The people over at “Changing Lives Through Literature” in Boston want you to read their blog. They feel it will offer insight into the significance of running book clubs for people who commit crimes and have had their prison sentences deferred or reduced by participating in a book club or other taxpayer-funded, higher-education initiatives.
I think it’s a great idea to take a hard look at their blog. After all, your federal Education Department dollars and Justice Department dollars doubtlessly support this reading experiment, either directly or indirectly (never believe anybody who says that their prisoner outreach is “funded exclusively by private resources”: the Justice Department and the states pony up tax dollars to support every prisoner initiative in some way. Many of these programs would not exist without funding from the Justice Department’s Weed and Seed grants — federal tax dollars that are spread among the states. All of these programs require oversight from corrections departments. And public universities are public entities, as are the courts — it’s all on your dime, one way or another).
The blog is very informative: in fact, it’s a roadmap of romanticized ideas about “rescuing” prisoners while having meaningful personal experiences along the way. It also makes my point, better than I could, about the denial of crime victimization practiced lockstep by such activists. In post after post (and article after article on the organization’s main page), convicts are “citizens” and victims are nonexistent, untouchable, unmentionable — surgically excised. If you step back from the professionally-designed pages and contemplate the absence of any mention of crime, there is a sort of horror in this systematic erasure of the victim’s experience.
The blog’s first entry neatly encapsulates both the doublespeak of prisoner “outreach” and the shameless fixation on “enriching” volunteers’ lives, while pretending crime itself is not part of the equation:
Much has been said about the difference that Changing Lives Through Literature makes in the lives of criminal offenders who attend the program. . . . What’s not so easily measurable, however, is the impact of CLTL on the lives of the facilitators, probation officers, judges, and other visitors who attend the sessions. In the absence of statistics, personal accounts of one’s experiences with the program are the only measure our organization has to analyze the powerful sway that extends beyond the probationers. . . . In one session, I could see the magic of the program at work through the insights and realizations offered by the participants. I was most astonished, however, to notice the two-hour discussion had changed me as well. I became more engaged in this discussion than in any of my past literature classes. . .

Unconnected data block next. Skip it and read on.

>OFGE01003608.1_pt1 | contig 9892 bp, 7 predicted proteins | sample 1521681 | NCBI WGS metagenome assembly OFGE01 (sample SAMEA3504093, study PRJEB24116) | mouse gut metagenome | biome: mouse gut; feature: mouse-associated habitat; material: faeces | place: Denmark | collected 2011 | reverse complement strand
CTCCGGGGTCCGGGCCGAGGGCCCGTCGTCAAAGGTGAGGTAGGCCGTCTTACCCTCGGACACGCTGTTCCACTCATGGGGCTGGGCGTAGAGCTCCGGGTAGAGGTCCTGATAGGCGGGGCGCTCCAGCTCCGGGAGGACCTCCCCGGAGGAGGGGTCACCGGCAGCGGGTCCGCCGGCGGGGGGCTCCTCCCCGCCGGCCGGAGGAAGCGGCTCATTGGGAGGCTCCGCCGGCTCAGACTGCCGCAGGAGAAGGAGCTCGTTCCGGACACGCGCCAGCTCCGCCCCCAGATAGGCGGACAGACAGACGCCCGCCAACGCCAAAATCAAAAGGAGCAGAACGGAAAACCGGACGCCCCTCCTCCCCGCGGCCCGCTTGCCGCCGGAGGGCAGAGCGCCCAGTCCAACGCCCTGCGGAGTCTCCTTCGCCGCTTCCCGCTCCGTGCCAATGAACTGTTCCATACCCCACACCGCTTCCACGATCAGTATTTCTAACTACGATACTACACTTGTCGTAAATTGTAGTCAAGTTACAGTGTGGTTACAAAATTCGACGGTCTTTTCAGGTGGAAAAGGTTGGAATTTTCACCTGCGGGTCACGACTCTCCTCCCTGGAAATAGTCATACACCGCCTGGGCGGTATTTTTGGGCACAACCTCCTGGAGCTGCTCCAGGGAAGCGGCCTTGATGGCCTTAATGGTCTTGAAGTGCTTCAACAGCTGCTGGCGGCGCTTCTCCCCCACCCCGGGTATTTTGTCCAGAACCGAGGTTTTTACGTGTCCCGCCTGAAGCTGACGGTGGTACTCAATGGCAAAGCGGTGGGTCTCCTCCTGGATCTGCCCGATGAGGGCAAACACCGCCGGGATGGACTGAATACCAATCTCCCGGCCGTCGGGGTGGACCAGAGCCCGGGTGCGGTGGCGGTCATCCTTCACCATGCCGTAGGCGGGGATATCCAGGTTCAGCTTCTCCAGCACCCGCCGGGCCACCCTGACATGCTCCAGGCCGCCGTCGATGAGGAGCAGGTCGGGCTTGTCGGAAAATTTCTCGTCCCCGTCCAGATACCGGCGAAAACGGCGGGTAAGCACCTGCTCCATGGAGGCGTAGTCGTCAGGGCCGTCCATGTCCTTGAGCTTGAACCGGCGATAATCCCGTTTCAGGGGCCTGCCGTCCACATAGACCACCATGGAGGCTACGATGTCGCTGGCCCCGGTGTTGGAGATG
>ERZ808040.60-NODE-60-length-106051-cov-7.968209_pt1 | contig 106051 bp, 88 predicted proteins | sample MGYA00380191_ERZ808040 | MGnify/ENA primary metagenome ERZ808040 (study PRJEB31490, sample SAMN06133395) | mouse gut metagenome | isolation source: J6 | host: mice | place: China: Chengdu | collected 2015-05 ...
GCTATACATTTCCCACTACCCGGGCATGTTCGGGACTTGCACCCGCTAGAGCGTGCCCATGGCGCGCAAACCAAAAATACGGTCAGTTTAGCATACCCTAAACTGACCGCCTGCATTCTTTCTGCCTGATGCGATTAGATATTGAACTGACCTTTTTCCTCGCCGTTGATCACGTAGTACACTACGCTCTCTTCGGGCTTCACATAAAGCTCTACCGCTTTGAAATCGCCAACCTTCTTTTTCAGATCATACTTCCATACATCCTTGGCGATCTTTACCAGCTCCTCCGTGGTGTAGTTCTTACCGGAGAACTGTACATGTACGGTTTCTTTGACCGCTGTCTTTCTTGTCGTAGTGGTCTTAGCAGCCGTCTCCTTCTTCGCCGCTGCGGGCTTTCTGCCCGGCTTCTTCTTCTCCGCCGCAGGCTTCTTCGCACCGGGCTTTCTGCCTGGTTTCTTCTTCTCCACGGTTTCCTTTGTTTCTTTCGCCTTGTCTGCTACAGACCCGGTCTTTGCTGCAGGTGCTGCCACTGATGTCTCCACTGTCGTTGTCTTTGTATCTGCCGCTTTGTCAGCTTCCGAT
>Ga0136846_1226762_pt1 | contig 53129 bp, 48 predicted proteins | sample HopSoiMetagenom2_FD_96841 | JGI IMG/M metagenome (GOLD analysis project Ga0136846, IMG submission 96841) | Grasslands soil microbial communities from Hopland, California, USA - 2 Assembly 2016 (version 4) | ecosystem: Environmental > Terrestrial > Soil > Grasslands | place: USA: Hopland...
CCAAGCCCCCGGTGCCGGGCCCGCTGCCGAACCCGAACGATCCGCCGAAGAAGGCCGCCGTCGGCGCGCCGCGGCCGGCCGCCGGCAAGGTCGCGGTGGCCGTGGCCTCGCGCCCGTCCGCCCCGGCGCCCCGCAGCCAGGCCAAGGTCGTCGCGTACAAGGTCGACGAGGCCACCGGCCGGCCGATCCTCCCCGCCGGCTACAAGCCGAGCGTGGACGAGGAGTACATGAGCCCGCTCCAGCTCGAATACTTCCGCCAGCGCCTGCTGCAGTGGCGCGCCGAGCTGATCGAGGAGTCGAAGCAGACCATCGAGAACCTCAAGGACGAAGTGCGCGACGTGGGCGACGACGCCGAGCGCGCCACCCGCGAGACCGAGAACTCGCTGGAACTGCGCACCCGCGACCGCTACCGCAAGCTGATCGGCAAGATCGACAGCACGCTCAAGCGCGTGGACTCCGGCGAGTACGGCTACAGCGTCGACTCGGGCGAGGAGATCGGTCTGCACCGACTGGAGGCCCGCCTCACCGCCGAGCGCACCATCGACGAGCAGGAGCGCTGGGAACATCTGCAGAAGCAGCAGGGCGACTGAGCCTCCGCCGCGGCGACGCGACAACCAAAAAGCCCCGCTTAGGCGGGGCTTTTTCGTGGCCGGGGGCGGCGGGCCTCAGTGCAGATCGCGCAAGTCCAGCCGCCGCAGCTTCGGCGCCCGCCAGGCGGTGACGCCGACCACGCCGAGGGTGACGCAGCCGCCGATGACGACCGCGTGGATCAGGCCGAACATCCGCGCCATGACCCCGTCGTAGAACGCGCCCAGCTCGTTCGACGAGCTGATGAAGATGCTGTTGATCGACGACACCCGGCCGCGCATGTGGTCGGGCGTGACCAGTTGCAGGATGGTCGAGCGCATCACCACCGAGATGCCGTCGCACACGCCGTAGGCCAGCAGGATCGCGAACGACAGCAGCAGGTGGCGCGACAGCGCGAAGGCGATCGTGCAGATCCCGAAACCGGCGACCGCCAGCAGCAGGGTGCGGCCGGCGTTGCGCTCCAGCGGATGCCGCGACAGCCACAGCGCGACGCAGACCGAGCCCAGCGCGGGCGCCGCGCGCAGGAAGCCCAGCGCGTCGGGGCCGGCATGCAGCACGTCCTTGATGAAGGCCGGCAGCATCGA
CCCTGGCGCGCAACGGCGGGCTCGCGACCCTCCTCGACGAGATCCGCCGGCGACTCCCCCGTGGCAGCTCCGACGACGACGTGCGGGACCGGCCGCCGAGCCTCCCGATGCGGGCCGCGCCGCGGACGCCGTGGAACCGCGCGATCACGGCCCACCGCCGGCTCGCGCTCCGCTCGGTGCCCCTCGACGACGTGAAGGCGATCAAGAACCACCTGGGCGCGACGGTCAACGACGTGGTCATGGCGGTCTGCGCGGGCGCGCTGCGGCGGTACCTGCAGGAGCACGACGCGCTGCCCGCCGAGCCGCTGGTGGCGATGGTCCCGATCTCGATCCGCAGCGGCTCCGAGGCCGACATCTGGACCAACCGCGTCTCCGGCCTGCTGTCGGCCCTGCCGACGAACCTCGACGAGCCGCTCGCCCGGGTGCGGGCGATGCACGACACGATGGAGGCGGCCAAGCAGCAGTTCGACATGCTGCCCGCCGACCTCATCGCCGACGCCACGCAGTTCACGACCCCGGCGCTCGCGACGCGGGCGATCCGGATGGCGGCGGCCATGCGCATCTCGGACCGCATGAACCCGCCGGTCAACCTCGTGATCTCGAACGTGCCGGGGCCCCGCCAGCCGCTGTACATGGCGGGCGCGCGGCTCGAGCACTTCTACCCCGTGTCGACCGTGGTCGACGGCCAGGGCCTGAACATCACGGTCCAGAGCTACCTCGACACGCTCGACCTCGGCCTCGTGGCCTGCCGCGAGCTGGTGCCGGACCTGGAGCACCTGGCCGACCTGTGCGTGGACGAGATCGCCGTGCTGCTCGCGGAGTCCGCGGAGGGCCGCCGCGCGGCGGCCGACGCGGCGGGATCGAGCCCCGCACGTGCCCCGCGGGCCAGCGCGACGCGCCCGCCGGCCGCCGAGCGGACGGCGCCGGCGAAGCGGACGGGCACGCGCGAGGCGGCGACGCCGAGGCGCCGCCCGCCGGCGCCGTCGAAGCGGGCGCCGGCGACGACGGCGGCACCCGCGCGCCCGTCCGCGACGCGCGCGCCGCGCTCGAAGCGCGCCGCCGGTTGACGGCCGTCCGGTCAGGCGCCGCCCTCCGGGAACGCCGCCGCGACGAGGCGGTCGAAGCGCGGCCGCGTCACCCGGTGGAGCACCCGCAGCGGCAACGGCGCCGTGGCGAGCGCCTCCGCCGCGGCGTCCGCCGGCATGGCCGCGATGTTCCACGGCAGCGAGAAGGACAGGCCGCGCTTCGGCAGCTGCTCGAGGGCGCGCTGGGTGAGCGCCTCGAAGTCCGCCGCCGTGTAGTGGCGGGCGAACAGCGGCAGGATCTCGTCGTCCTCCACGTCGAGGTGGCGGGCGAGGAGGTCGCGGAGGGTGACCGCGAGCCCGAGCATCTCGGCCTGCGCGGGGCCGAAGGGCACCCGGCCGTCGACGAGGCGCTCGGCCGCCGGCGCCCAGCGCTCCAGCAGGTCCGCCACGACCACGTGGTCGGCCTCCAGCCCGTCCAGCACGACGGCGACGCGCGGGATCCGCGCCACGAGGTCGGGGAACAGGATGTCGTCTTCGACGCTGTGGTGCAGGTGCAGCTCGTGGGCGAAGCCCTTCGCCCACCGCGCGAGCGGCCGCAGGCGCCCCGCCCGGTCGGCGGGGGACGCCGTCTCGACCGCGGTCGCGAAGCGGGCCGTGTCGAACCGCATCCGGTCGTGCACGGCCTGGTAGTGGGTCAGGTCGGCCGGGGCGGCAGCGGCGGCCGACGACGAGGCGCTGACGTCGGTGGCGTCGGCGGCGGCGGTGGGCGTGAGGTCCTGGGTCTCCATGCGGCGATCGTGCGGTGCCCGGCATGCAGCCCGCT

And so on. Comments continue in the breathless voice of personal discovery and ritualistic self-deprecation, spiced with a bit of braggadocio at the thought of close contact with convicts:
Univ. of Illinois English Department has a program that sends books to prisons, but this sounds much more powerful. It puts us academics in our place!
We had chosen 10 men with really long records. We had a room full of violent thiefs, with substance abuse problems. Unlike the characters in “Greasy Lake”, they were “bad guys”. . . . I had a lagitimate fear for my own safety. It was a roller coaster of emotion, as by the end, we left shaking hands, and we all knew we had stumbled on something special.
The blog is all about the outreach worker, or rather the quasi-religious (magic) expectations such people bring to the experience of interacting with convicts. It takes an impressive degree of hubris to imagine that a program that arises from someone’s else’s experience of crime is actually about your own personal growth (even the prisoners slip away beneath the urgent prose of self-awareness).
But this is hubris with a high social return: this is Boston environs, where prisoner chic never went out of style.